My Joy

July 10, 2012 at 8:46 am | Posted in 2012 | Leave a comment

◊ ½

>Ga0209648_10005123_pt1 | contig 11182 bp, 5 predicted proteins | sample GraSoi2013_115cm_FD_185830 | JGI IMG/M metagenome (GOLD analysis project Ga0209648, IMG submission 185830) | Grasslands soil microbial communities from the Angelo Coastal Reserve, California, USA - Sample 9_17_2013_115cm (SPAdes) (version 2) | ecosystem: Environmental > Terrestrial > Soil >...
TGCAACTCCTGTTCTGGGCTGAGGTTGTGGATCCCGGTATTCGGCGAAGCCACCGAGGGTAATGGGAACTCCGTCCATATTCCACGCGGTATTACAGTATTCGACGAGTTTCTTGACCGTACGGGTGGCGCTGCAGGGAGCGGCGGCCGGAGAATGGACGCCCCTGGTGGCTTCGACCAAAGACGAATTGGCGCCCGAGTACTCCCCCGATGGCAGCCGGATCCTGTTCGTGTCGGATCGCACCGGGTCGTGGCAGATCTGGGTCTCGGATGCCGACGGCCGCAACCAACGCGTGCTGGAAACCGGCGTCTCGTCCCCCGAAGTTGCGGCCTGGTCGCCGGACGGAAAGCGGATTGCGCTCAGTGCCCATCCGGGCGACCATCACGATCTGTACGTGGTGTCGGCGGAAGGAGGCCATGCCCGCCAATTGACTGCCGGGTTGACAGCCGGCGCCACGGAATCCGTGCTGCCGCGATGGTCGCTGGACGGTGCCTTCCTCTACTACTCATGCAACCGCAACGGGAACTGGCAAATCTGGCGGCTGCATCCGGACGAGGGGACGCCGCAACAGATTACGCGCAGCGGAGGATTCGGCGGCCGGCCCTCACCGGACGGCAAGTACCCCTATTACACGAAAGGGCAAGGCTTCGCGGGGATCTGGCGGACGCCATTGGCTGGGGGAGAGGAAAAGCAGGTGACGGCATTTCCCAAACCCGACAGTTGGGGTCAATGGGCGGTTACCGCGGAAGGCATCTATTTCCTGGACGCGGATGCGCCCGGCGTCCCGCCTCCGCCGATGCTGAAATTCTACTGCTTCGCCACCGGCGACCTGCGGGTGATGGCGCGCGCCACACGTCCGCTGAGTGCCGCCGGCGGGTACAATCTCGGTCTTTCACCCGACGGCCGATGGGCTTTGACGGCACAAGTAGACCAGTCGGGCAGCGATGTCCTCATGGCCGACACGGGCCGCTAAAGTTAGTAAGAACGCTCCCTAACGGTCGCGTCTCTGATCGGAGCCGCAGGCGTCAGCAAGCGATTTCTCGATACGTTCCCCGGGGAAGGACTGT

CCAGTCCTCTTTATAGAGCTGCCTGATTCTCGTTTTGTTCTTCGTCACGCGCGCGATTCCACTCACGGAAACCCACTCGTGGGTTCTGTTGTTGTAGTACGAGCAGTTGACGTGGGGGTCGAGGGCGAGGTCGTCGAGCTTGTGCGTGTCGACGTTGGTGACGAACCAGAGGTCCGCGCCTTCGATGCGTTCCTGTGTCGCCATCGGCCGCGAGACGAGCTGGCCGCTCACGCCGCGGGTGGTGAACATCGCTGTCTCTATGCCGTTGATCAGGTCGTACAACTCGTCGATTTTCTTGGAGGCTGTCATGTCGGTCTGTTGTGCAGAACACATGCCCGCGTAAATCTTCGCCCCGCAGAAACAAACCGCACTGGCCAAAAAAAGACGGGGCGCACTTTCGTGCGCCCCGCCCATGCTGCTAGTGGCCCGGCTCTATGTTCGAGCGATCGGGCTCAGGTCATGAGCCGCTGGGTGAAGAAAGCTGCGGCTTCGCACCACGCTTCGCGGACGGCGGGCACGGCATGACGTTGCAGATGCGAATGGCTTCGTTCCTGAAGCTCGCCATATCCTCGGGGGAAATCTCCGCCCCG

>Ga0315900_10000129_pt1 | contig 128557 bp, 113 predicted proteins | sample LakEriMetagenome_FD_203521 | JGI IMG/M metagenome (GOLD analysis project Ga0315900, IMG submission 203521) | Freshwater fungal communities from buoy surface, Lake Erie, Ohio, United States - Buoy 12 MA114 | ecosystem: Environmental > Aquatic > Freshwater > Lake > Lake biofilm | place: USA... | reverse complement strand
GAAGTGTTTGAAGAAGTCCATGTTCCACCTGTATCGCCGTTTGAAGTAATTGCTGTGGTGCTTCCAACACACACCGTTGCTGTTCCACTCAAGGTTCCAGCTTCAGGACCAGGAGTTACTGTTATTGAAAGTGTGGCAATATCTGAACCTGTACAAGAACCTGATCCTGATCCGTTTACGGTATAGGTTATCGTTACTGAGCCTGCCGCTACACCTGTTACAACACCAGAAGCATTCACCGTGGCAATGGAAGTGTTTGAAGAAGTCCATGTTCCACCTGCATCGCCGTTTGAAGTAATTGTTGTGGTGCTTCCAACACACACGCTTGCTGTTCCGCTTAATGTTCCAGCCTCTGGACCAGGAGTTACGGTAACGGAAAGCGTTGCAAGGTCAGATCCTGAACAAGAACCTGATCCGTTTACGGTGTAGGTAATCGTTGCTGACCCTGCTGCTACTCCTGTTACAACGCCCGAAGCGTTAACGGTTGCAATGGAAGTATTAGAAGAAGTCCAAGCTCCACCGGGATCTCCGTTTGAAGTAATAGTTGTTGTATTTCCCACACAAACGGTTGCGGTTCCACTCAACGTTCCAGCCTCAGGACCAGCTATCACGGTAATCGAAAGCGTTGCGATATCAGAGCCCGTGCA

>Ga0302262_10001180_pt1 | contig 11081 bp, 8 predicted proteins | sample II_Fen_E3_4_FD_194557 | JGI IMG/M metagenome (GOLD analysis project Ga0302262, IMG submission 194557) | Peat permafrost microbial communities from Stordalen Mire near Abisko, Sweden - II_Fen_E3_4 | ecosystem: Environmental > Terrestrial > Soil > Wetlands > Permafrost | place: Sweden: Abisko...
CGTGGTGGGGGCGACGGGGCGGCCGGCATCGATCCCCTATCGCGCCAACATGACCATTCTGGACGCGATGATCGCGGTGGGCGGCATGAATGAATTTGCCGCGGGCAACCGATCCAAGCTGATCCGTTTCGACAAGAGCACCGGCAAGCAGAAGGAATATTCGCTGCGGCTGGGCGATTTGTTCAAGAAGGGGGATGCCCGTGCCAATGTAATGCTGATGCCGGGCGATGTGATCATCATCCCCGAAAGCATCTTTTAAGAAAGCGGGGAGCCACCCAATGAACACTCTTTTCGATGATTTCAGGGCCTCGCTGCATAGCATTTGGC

This year’s winner for Most Ironic Title award.  This Ukrainian film apparently caused a bit of a stir in Russia for its less than glowing look at Russian life.  The film follows a truck driver as he attempts to deliver a load of flour in rural Russia.  Along the way, he encounters corrupt cops, a prostitute, some thieves and a variety of others lacking any moral code.  After a severe beating, he is left in a small village, where he appears to be brain damaged and wanders for some unknown period of months relying on the random kindness of peasants, all of whom pay for it in some form of suffering.  Through these little vignettes and a few random side stories (told in flashback or otherwise tangentially related to the main story), we basically learn that all life in Russia is suffering and brutality.  Apparently, Russia (or at least rural Russia) is a place where self-hating and desperate people use whatever miniscule power they have to take out their rage on those slightly less powerful than they.  For all of this horror, it has the languid pace of a typical Eastern European film.  In fact, much of the film could be watched at 4x normal speed and the dialogue is so sparse, it could still be easily read (believe me, I tried it).  This said, it has a sort of stark beauty that also reminds me of other Eastern European works and, at times, of the German film, “The White Ribbon” (another laugh riot).  However, it was neither nearly so beautiful nor as haunting as that film.  It was, in the end, just brutal.

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